5. You had also mentioned in your book ‘Barkat’ how the Dalai Lama had asked you to go travel the world. And it was after his advice that you went traveling and later penned your book ‘Return to the Rivers’. So would you credit him for inspiring you, in some way, to write?
He inspired me to reinvent; he didn’t tell me to write a book. I’m talking about 2008 during the time of the whole economic meltdown of America. I had a cooking school, a catering company, and a restaurant in Times Square. It was a dominos effect happening– everything was getting canceled. My friend Tashi tells me ‘Why don’t you come to see the Dalai Lama?’ I was meeting him at a very low point in my life when I actually thought I was done. People were telling me I won’t be able to rise again.

I would credit him for telling something amazing. He said: ‘Now you are free.’. I thought that was one of the most amazing comments on failure that sometimes, failure sets you free. Twenty-four hours round the clock you are running operations, it’s like in the book ‘The Alchemist’– you don’t even see something beyond what you’re doing. And he says that now you’re free, go and explore the Himalayas, new cultures… I think that really stuck in my head because I was having no direction in life at that time. It really influenced me. The foreword in ‘Barkat’ was written by His Holiness the Dalai Lama.

6. Apart from being a chef, you have penned several books, and you have also made documentaries. So what attracts or inspires you toward storytelling?
When you see the long history of French chefs, they shared their food stories, and recipes very precisely. I thought that was a benefit for the upcoming generations– to understand the fundamentals (of those dishes) and then you can reinvent the food. It has to have your expression, it can’t be all cloned…

In 2005 when I was hosting President Clinton, he was talking about how he is so fascinated with Indian cuisine. And I was like ‘Why is it not popular at all in New York?’. To this, he said, ‘You cannot just be selling Indian food. You have to incorporate Indian culture which is massive to make people understand the cuisine.’ He said that it’s very important for people to have more compassion and more empathy towards a culture to feel it. And the cuisine is just one part of it. So since that time if you see the whole history of my writings or documentaries or movies is about bringing Indian culture in conjuncture to Indian cuisine.

If I serve you a dish in a restaurant, after having it if it is great you might remember it for a bit longer. But restaurants shut down, people have no recollection of it or the food there. I do believe, as someone who has walked all the paths, that there is nothing more sustainable than literature. Nothing more sustainable than documenting history through this!

7. Would you like to tell us about your all-time favorite authors?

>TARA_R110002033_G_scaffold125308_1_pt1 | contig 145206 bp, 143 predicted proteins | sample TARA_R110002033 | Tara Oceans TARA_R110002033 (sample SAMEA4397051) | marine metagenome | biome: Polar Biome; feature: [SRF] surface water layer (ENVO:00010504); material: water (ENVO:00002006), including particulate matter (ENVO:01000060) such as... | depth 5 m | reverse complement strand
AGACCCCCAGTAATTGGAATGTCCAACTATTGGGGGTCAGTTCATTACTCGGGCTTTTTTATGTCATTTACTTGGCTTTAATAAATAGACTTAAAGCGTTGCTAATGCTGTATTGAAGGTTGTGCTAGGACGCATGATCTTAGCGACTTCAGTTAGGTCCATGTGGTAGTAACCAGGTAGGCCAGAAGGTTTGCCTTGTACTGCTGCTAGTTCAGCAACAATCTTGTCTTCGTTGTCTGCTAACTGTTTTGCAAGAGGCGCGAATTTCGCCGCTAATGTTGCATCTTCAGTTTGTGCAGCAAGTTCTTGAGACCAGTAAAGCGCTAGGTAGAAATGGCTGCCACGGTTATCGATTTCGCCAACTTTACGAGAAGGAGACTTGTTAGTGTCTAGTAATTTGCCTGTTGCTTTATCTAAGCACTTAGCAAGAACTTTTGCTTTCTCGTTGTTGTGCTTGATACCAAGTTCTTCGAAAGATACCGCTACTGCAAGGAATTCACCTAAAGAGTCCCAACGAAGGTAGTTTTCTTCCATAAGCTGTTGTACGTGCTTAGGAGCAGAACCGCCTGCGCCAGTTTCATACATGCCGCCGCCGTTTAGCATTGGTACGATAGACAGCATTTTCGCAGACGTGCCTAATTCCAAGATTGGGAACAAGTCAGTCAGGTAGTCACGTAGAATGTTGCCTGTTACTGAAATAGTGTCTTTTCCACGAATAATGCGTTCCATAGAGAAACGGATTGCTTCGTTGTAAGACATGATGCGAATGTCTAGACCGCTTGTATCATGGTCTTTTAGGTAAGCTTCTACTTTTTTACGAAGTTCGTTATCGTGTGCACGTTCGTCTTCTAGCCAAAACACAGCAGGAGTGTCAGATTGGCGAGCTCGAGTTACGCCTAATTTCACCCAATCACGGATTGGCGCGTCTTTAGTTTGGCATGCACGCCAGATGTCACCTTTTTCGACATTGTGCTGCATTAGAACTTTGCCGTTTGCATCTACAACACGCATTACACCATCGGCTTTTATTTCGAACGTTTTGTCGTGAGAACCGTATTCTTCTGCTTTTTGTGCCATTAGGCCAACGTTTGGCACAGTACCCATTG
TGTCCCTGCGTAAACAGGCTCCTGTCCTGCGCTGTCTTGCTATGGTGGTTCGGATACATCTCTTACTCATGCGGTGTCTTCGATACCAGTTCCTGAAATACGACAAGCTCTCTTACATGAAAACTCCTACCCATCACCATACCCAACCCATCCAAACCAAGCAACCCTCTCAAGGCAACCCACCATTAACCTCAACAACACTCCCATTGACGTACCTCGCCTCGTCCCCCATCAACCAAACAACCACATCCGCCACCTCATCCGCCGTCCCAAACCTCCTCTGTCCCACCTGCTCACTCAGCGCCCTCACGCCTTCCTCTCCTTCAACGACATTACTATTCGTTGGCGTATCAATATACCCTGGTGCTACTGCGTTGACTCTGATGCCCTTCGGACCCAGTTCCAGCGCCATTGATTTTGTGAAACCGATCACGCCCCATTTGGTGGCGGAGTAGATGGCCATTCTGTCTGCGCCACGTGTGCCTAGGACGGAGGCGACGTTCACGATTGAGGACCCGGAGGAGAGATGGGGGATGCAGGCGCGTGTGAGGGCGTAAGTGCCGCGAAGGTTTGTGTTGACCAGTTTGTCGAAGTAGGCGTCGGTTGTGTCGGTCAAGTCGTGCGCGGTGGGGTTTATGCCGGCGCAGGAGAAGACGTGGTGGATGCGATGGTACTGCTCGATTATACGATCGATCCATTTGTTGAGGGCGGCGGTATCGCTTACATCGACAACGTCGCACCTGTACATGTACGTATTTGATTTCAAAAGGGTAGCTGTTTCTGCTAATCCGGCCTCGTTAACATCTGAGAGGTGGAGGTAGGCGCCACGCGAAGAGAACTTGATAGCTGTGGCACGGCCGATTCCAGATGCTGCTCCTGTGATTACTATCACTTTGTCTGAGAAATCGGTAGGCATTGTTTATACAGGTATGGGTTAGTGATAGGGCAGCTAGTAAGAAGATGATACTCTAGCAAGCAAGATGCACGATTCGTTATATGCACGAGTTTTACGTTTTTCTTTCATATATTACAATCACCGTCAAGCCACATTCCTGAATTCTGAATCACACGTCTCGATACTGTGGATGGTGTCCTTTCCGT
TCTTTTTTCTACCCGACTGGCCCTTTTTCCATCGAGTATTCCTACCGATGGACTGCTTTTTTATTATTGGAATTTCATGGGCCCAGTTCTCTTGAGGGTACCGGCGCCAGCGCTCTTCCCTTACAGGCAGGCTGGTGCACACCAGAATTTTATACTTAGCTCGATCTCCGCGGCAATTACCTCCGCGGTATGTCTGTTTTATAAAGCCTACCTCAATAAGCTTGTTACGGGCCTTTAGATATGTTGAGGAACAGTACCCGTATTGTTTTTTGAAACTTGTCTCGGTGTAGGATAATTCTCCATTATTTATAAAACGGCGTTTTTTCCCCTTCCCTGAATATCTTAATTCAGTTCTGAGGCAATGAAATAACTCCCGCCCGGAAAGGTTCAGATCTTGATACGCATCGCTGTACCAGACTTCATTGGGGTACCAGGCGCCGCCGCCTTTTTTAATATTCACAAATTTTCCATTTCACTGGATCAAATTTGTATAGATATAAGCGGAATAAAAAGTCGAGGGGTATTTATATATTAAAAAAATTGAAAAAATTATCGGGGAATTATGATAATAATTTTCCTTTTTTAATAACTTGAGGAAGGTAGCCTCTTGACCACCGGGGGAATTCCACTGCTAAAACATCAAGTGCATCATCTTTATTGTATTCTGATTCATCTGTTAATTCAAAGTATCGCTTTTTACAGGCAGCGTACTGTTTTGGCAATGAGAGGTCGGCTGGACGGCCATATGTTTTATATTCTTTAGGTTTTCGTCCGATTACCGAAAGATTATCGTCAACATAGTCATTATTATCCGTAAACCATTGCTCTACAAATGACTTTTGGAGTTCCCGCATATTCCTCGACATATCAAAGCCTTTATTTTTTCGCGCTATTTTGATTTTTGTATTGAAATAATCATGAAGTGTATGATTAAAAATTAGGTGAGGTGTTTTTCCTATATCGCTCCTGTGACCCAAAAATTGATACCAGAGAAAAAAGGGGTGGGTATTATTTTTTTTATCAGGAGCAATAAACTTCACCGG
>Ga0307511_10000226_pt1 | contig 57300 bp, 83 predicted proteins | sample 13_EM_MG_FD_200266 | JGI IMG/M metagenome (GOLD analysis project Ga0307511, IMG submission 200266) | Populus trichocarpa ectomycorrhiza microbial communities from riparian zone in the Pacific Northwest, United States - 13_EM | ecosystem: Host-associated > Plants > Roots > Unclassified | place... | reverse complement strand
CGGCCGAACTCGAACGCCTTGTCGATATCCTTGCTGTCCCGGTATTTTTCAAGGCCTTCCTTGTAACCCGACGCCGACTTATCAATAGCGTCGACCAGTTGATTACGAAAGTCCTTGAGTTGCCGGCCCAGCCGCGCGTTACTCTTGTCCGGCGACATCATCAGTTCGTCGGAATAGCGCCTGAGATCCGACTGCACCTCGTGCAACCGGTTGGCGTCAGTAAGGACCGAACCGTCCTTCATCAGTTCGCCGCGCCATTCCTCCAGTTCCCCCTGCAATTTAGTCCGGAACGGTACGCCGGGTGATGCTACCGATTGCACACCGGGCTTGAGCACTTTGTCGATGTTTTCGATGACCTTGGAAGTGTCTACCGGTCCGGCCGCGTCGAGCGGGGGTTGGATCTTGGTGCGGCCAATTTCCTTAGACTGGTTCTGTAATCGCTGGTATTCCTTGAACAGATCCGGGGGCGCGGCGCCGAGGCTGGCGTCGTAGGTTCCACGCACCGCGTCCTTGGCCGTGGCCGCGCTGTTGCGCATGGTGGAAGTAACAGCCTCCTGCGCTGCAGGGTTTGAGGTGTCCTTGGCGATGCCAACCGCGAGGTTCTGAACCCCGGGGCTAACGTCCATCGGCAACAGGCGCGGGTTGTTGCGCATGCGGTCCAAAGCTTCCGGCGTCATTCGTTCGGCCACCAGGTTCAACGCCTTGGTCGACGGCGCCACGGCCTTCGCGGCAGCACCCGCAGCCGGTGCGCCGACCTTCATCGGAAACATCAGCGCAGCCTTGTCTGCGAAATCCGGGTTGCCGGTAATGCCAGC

There are too many! I read way too much now as compared to earlier when I used to take long flights… Reading about cultures that I don’t know and their philosophies introduce me to new stuff. Especially here today, I think, you get to explore a new type of writing when it comes from foreign writers. I do believe it is great to be reading, and understanding culture through books– it could be Greek, Japanese, or Ancient cultures like Chinese or European. We have read way too much about Indian culture. When you start reading about foreign cultures, you feel you are so connected to them. It feels like the same kind of literature which is packaged so differently.

Talking of authors– let’s talk about Indian authors which we grew up reading. I think the writings of Bengali writers are very powerful. In the US, I absolutely love Mark Twain, I’m also interested in Richard Barth who is one of my favorite authors of short stories. I also love ‘The Little Prince’ too much. It is one of the books which I gift a lot to others. Any child who is born in any of my friends’ circle, I gift them ‘The Little Prince’.

8. Would you like to share a writing tip for aspiring authors?
The mode of writing has totally changed– it has gone so digital (now). This is giving more opportunities to people to write because it is easier to publish a digital book than a hardbound work which is based on so much of other economics of selling a book. I always tell people to please write something which they believe in. Be fully convinced before you reach out to publishers.

9. What are you working on next in terms of your writings?
My next book, which comes out with Penguin, is fiction. It is about a chef who is struggling in New York. It is fiction but it is one of my most powerful works till now. The book is expected to be out by this year-end but it is also going to be a feature film. So it is one of my best works till now. And I worked with one of the greatest actresses of India– Shabana Azmi in the feature film! So you’ll see a whole new dimension of Indian cuisine and what it takes to become a Michelin Star chef.

READ MORE: Jugal Hansraj: From being a child actor to becoming a children’s author